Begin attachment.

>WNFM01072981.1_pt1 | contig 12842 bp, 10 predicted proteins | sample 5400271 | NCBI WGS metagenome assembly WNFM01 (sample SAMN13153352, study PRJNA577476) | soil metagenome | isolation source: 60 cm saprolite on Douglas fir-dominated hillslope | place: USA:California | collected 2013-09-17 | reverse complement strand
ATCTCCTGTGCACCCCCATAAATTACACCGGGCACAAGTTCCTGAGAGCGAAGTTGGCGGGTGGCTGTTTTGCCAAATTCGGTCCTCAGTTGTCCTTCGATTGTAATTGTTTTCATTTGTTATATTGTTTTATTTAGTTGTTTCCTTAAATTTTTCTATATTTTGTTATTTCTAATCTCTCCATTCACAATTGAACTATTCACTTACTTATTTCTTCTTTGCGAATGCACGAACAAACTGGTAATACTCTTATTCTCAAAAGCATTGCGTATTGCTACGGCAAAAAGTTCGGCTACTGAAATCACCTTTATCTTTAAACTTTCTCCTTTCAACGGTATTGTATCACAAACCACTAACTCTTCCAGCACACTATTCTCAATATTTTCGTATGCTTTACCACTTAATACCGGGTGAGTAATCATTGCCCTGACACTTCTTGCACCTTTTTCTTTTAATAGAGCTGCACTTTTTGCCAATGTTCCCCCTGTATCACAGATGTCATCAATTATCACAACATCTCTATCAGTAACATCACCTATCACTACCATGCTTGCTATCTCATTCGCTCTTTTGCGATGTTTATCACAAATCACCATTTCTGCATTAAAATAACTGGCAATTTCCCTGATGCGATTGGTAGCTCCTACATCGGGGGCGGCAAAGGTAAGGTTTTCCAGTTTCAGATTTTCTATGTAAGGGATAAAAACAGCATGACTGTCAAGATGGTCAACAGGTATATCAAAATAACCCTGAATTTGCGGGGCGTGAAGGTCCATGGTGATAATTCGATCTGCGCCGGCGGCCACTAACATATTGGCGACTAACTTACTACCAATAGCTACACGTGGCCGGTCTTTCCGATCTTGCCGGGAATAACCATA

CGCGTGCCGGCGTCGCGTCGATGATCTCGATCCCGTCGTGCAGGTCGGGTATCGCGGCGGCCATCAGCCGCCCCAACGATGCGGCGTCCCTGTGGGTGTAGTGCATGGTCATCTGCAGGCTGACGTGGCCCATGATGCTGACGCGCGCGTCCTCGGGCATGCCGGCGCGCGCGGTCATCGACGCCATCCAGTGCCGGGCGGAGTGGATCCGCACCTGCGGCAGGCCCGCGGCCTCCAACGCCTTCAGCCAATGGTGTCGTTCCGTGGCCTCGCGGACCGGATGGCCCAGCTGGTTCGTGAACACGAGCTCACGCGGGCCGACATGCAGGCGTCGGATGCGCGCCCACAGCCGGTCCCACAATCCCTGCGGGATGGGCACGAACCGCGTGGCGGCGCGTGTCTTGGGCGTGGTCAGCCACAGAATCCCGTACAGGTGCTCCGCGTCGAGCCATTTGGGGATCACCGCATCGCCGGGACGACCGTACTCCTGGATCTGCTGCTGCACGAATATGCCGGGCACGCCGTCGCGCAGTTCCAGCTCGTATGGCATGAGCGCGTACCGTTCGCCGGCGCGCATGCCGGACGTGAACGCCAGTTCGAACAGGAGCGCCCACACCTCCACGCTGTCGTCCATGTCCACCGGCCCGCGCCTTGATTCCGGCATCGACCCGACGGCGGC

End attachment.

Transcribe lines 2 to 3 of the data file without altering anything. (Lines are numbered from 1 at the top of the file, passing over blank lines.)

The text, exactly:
ATCTCCTGTGCACCCCCATAAATTACACCGGGCACAAGTTCCTGAGAGCGAAGTTGGCGGGTGGCTGTTTTGCCAAATTCGGTCCTCAGTTGTCCTTCGATTGTAATTGTTTTCATTTGTTATATTGTTTTATTTAGTTGTTTCCTTAAATTTTTCTATATTTTGTTATTTCTAATCTCTCCATTCACAATTGAACTATTCACTTACTTATTTCTTCTTTGCGAATGCACGAACAAACTGGTAATACTCTTATTCTCAAAAGCATTGCGTATTGCTACGGCAAAAAGTTCGGCTACTGAAATCACCTTTATCTTTAAACTTTCTCCTTTCAACGGTATTGTATCACAAACCACTAACTCTTCCAGCACACTATTCTCAATATTTTCGTATGCTTTACCACTTAATACCGGGTGAGTAATCATTGCCCTGACACTTCTTGCACCTTTTTCTTTTAATAGAGCTGCACTTTTTGCCAATGTTCCCCCTGTATCACAGATGTCATCAATTATCACAACATCTCTATCAGTAACATCACCTATCACTACCATGCTTGCTATCTCATTCGCTCTTTTGCGATGTTTATCACAAATCACCATTTCTGCATTAAAATAACTGGCAATTTCCCTGATGCGATTGGTAGCTCCTACATCGGGGGCGGCAAAGGTAAGGTTTTCCAGTTTCAGATTTTCTATGTAAGGGATAAAAACAGCATGACTGTCAAGATGGTCAACAGGTATATCAAAATAACCCTGAATTTGCGGGGCGTGAAGGTCCATGGTGATAATTCGATCTGCGCCGGCGGCCACTAACATATTGGCGACTAACTTACTACCAATAGCTACACGTGGCCGGTCTTTCCGATCTTGCCGGGAATAACCATA

CGCGTGCCGGCGTCGCGTCGATGATCTCGATCCCGTCGTGCAGGTCGGGTATCGCGGCGGCCATCAGCCGCCCCAACGATGCGGCGTCCCTGTGGGTGTAGTGCATGGTCATCTGCAGGCTGACGTGGCCCATGATGCTGACGCGCGCGTCCTCGGGCATGCCGGCGCGCGCGGTCATCGACGCCATCCAGTGCCGGGCGGAGTGGATCCGCACCTGCGGCAGGCCCGCGGCCTCCAACGCCTTCAGCCAATGGTGTCGTTCCGTGGCCTCGCGGACCGGATGGCCCAGCTGGTTCGTGAACACGAGCTCACGCGGGCCGACATGCAGGCGTCGGATGCGCGCCCACAGCCGGTCCCACAATCCCTGCGGGATGGGCACGAACCGCGTGGCGGCGCGTGTCTTGGGCGTGGTCAGCCACAGAATCCCGTACAGGTGCTCCGCGTCGAGCCATTTGGGGATCACCGCATCGCCGGGACGACCGTACTCCTGGATCTGCTGCTGCACGAATATGCCGGGCACGCCGTCGCGCAGTTCCAGCTCGTATGGCATGAGCGCGTACCGTTCGCCGGCGCGCATGCCGGACGTGAACGCCAGTTCGAACAGGAGCGCCCACACCTCCACGCTGTCGTCCATGTCCACCGGCCCGCGCCTTGATTCCGGCATCGACCCGACGGCGGC